The decades-long saga to harness the highest tides in the world to create renewable energy seems to have hit another snag. But the problem is not the powerful currents, it's red tape.
The CEO of Sustainable Marine Energy, a company based in Scotland with an office in Dartmouth, says his company is stepping back from its application for a site with the non-profit Fundy Ocean Research Centre for Energy (FORCE) near Parrsboro, N.S.
"We have notified [the Department of Fisheries and Oceans] that we are withdrawing, what is now our third application, for an authorization," said Jason Hayman. "We have been working for about three years to get an authorization from DFO to deliver our project, but we are basically coming up against a brick wall."
Hayman says Sustainable Marine has been in discussions with DFO for five years.
Expansion plans halted
The company's technology is based on floating turbines and one unit is already in operation, supplying power to the electrical grid in Digby County near Brier Island.
Hayman says they only have permission to operate it during daylight hours.
Their plan to expand to the FORCE site is scuttled for the moment.
"Right now we are trying to work with our project partners and stakeholders and look at our options," said Hayman. "We would like to remain in Nova Scotia if we can find projects to deliver, but that's proving to be quite difficult at the moment."
In an emailed statement received more than a day after CBC's initial request for comment, a DFO spokesperson said Sustainable Marine had not provided enough information about its project.
"To advance the application for authorizations under the Fisheries Act and the Species at Risk Act for this project, an adequate monitoring plan is needed to evaluate impacts to fish and fish habitat in the higher flow environment in which the project is proposed," wrote Jeff Woodland.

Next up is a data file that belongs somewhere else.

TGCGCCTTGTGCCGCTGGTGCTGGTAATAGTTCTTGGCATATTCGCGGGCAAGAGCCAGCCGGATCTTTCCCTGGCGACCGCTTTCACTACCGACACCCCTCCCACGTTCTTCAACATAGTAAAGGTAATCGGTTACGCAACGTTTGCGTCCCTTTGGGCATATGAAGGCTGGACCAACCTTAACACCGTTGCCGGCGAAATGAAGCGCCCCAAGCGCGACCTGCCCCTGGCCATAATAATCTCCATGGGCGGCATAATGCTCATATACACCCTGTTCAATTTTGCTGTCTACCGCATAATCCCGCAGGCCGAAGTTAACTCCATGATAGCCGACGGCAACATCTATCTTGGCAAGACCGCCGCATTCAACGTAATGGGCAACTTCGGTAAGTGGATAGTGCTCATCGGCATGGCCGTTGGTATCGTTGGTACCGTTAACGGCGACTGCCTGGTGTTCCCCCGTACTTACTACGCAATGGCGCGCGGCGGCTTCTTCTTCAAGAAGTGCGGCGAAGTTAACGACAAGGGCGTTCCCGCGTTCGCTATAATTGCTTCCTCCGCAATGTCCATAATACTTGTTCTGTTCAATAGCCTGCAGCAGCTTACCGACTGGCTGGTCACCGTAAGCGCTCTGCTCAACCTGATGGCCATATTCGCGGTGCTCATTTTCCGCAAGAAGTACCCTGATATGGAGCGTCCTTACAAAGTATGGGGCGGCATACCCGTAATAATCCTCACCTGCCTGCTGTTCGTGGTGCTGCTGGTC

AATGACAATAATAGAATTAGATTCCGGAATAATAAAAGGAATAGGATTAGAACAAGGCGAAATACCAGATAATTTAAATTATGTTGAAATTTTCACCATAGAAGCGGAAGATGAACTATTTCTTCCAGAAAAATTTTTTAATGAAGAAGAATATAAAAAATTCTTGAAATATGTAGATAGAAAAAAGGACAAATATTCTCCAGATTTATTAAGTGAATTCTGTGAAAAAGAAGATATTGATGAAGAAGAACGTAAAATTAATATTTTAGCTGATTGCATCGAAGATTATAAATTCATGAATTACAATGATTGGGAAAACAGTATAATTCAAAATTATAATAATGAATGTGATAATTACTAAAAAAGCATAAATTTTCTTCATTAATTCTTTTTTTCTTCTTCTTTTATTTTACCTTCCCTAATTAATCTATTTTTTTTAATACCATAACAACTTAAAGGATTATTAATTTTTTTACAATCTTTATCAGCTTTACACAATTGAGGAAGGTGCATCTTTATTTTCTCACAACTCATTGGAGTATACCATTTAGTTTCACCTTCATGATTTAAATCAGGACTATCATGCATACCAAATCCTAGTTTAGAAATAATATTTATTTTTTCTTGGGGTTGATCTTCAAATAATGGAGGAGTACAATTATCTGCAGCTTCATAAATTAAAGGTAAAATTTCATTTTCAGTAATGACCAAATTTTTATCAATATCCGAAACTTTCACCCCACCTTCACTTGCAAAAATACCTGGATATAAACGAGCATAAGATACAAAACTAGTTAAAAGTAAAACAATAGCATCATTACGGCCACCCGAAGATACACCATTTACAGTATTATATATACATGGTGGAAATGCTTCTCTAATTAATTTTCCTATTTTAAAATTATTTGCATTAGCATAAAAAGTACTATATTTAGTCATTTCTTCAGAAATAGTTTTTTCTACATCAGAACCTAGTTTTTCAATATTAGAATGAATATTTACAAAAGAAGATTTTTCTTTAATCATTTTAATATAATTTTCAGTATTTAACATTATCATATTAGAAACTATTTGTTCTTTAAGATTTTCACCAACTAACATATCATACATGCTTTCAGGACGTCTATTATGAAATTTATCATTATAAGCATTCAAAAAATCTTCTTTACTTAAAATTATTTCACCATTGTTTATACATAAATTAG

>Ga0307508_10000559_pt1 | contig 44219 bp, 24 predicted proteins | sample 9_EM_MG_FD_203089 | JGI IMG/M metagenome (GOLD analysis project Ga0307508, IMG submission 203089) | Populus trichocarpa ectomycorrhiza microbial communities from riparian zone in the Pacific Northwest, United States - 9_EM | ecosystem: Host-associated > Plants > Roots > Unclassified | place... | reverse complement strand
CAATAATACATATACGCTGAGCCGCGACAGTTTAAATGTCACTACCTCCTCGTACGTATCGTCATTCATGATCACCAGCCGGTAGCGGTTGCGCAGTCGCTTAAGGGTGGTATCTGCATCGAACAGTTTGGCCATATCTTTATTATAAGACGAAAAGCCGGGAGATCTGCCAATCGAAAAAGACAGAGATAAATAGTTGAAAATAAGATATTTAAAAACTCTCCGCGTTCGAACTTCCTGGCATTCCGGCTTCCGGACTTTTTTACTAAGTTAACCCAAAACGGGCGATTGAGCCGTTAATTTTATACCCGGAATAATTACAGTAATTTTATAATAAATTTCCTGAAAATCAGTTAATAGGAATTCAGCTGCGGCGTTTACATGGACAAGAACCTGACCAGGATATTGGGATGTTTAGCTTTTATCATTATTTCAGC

"To date, adequate information has not been received from the proponent."
Woodland noted that several authorizations had been granted to tidal energy projects in the Bay of Fundy, including four for Sustainable Marine.
Blow to tidal power industry
Hayman says his company has sunk about $30 million into their work to use tidal power to generate electricity from the Bay of Fundy and have have also been granted millions of dollars in federal government funding.
Sustainable Marine's decision is a blow to the tidal power industry, said FORCE executive director Lindsay Bennett.
"We are very aware of the need to build a clear regulatory path for marine renewables," said Bennett.
"Every project has unique challenges, but right now Canada is missing a clear regulatory process. If we're going to fight climate change with marine renewables, we need one."
Both the federal and Nova Scotia governments have aggressive targets for adding renewable energy sources to the power grid.
"I think if the industry is going to succeed in Canada and really have an impact on climate change and helping government meet their goals then a solution to those challenges is needed," said Elisa Obermann, executive director of Marine Renewables Canada, the national association for marine renewables which includes tidal power, offshore wind and wave and river energy.
"We need to find a way to find that clear path for the industry."
But that clear path may be too late for Sustainable Marine Energy which is now in limbo regarding their projects in Nova Scotia.
"We find it quite remarkable in terms of DFO's lack of alignment with other government stakeholders, whether they are provincial or federal," said Hayman, who was reached by phone in the U.K.
"DFO just doesn't seem to have the ability to look at the big picture."
Turbines mounted on the ocean floor have been tested at the FORCE site but none have survived. The first was destroyed by strong currents within three weeks of deployment in 2009.
The second turbine from Cape Sharp Tidal is still sitting on the ocean floor after it was abandoned when its parent company, OpenHydro Group Ltd., went bankrupt.
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